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University casuals ‘could miss out on $130bn wage subsidy scheme’

Image: Australian Council of Trade Unions

JobKeeper rescue package to be debated in parliament this week

Casual academic staff at Australia’s universities will not be eligible for a $130 billion federal wage subsidy unless changes are made to the scheme over the next two days, the Australian Council of Trade Unions’ secretary Sally McManus has said.

The Covid-19 health crisis has shown that the country is too dependent on casual workers across all areas of its economy—and this needs to change, she said.

“Think about universities: more than 50 per cent of workers there are casuals,” McManus said in an interview on Insiders, the Australian Broadcasting Corporation’s high-rating weekend current affairs TV programme.

She was commenting on wage subsidy measures that will be debated in federal parliament on Wednesday.

The $130bn JobKeeper rescue package was developed by the government in consultation with McManus and former ACTU secretary Greg Combet, who has been appointed to head a national taskforce to report on the workplace impacts of Covid-19.

However, McManus has voiced concerns that the rescue package being finalised by the government may exclude more than 1.1 million casual workers—including university staff—who have been with an employer for less than a year.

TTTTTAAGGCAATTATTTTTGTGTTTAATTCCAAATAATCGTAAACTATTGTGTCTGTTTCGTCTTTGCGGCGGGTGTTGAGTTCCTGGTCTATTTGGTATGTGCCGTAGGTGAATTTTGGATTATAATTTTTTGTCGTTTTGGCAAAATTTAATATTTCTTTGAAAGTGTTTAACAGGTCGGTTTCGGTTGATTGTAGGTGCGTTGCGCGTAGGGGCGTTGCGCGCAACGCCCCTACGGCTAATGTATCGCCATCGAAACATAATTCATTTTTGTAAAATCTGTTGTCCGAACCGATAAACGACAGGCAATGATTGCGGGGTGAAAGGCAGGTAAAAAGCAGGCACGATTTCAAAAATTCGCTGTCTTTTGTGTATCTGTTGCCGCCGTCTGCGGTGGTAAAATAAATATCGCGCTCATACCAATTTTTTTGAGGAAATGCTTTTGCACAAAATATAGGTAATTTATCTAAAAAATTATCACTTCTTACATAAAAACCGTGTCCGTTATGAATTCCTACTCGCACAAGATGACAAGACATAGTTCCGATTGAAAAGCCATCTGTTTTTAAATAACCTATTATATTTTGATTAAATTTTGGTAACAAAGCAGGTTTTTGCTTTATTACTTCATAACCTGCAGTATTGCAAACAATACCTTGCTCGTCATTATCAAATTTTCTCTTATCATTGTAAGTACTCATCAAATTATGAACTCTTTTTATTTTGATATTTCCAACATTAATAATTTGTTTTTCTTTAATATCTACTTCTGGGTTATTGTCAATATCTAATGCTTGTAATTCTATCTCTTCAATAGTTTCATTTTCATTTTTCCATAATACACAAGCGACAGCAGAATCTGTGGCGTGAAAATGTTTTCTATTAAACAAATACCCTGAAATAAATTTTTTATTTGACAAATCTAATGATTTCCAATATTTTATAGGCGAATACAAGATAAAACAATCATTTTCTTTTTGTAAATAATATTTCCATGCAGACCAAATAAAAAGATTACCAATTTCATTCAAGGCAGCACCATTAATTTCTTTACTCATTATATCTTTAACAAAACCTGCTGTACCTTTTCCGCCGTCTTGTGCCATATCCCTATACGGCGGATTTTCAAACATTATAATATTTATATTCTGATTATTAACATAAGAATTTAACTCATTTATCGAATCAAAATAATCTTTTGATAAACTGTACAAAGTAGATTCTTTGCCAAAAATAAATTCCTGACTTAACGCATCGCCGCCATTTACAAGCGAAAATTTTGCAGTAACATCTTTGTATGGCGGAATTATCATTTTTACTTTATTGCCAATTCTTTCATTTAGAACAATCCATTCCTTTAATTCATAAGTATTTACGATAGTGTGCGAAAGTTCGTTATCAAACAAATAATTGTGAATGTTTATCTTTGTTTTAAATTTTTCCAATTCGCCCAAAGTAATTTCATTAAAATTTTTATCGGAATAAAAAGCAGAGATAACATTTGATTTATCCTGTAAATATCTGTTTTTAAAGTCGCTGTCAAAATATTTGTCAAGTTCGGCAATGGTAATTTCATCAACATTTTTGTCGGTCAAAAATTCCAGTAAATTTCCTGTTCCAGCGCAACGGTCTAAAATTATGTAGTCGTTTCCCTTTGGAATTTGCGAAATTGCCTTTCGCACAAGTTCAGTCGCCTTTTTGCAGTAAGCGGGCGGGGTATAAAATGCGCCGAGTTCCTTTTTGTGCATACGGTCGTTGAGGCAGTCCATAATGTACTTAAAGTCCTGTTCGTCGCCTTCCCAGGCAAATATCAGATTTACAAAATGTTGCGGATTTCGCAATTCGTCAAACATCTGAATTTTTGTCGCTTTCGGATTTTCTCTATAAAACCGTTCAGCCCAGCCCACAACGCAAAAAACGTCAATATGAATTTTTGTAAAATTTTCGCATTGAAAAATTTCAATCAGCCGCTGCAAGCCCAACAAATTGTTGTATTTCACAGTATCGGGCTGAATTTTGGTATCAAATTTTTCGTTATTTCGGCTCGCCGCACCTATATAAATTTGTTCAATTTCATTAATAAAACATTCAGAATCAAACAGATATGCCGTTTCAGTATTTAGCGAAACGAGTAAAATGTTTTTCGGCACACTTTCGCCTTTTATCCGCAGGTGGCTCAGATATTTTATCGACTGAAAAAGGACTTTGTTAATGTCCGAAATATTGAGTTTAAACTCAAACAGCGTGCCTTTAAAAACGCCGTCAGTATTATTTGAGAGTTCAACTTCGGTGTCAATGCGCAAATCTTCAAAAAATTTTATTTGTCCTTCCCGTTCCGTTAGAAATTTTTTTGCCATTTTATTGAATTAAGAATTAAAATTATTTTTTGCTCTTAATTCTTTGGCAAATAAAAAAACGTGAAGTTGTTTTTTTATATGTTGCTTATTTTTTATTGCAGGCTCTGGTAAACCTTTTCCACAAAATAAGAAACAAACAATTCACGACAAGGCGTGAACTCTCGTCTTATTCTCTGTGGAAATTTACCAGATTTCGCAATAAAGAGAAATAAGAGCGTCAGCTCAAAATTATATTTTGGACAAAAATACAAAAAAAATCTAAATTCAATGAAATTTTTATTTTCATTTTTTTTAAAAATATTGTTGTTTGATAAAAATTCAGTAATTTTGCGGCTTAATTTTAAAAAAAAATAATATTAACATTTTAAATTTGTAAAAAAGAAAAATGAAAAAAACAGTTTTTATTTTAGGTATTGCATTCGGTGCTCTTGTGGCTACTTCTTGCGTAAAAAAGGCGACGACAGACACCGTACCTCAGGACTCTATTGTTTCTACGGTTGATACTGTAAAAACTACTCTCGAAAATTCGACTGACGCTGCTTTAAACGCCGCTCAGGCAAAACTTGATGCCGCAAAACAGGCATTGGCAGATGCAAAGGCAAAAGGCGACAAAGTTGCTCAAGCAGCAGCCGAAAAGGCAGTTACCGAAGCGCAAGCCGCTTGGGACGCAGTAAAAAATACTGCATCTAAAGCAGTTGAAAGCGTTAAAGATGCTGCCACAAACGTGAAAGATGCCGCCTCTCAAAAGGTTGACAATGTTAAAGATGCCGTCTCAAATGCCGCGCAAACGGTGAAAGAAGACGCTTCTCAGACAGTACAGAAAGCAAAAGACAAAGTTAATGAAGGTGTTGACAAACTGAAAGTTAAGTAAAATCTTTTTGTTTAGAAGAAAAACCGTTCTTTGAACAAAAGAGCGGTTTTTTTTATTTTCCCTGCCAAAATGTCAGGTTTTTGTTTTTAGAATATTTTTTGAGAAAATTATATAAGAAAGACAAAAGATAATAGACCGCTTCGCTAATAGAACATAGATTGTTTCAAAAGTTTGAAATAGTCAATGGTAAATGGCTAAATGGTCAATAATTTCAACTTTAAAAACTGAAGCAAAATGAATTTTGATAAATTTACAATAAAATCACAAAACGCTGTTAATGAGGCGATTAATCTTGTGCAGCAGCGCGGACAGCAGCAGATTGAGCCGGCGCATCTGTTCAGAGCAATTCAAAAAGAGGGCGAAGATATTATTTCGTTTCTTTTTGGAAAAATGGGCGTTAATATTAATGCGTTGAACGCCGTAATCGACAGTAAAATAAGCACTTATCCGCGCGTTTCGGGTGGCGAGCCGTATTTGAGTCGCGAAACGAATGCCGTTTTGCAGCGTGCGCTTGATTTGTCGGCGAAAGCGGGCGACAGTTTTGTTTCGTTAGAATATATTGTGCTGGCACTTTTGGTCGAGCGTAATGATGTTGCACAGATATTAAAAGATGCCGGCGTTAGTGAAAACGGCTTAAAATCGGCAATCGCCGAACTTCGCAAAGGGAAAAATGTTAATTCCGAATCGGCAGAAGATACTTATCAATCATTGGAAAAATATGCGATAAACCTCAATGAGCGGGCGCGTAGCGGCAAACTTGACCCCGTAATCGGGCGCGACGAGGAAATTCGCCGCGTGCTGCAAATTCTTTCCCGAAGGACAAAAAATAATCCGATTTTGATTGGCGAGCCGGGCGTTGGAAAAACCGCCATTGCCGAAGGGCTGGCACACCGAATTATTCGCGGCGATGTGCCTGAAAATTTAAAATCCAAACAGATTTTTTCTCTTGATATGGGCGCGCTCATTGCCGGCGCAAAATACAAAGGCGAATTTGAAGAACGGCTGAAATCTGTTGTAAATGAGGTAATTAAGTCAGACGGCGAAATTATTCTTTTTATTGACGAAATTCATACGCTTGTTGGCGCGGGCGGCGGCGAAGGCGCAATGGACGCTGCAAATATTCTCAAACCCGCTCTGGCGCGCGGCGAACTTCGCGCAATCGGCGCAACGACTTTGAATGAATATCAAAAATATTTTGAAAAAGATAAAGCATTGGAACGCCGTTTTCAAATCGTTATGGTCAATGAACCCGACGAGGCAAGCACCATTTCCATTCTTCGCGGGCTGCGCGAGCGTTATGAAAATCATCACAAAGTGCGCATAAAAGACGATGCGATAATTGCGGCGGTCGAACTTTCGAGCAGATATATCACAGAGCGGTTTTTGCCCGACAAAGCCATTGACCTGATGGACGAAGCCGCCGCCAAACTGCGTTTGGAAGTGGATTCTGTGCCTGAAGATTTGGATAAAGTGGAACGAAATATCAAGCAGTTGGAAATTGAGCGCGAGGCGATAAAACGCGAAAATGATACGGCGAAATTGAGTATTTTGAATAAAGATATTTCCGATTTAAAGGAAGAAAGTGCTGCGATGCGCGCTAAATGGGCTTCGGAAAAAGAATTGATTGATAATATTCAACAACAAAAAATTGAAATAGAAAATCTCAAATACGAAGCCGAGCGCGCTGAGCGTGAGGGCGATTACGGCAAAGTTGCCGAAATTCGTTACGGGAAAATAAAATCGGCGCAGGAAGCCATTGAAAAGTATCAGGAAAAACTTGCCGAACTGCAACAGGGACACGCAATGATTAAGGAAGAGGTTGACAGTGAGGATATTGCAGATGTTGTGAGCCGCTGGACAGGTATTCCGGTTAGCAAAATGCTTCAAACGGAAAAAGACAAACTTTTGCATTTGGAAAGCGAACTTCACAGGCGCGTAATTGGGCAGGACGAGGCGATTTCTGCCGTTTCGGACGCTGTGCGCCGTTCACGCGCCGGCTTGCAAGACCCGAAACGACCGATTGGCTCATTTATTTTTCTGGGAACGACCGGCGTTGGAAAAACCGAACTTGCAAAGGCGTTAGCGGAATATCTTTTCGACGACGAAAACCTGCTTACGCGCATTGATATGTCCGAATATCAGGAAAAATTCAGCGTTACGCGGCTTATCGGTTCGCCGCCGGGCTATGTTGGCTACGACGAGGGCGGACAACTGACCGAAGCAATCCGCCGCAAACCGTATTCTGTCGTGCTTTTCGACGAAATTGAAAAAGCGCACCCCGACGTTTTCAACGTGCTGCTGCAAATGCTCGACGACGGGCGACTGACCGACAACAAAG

This would affect more than 94,000 casual academic staff who are on temporary contracts—often hired for only one semester—and must reapply for employment every year. Although many have been on temporary contracts for several years, they will not meet the JobKeeper criteria.

Federal attorney-general Christian Porter told journalists that the government wanted to be “as inclusive and reasonable as possible” in providing assistance to casual workers. He said changes to workplace relations laws in response to the Covid-19 crisis would be subject to “a six-month expiry date”.

“There is a lot of progress; it is occurring under enormous time pressure,” Porter said.

He also praised McManus and the ACTU for “their cooperative approach to helping both businesses and workers directly and dramatically affected by the current situation”.

During her ABC TV interview, McManus also raised concerns about employers asking staff to take annual leave during the Covid-19 crisis.

“There’s no need for it to happen in a whole lot of areas…We shouldn’t just open this up as an opportunity for employers to run down their liabilities and leave staff with no annual leave at the end of this. It would be bad for the economy.”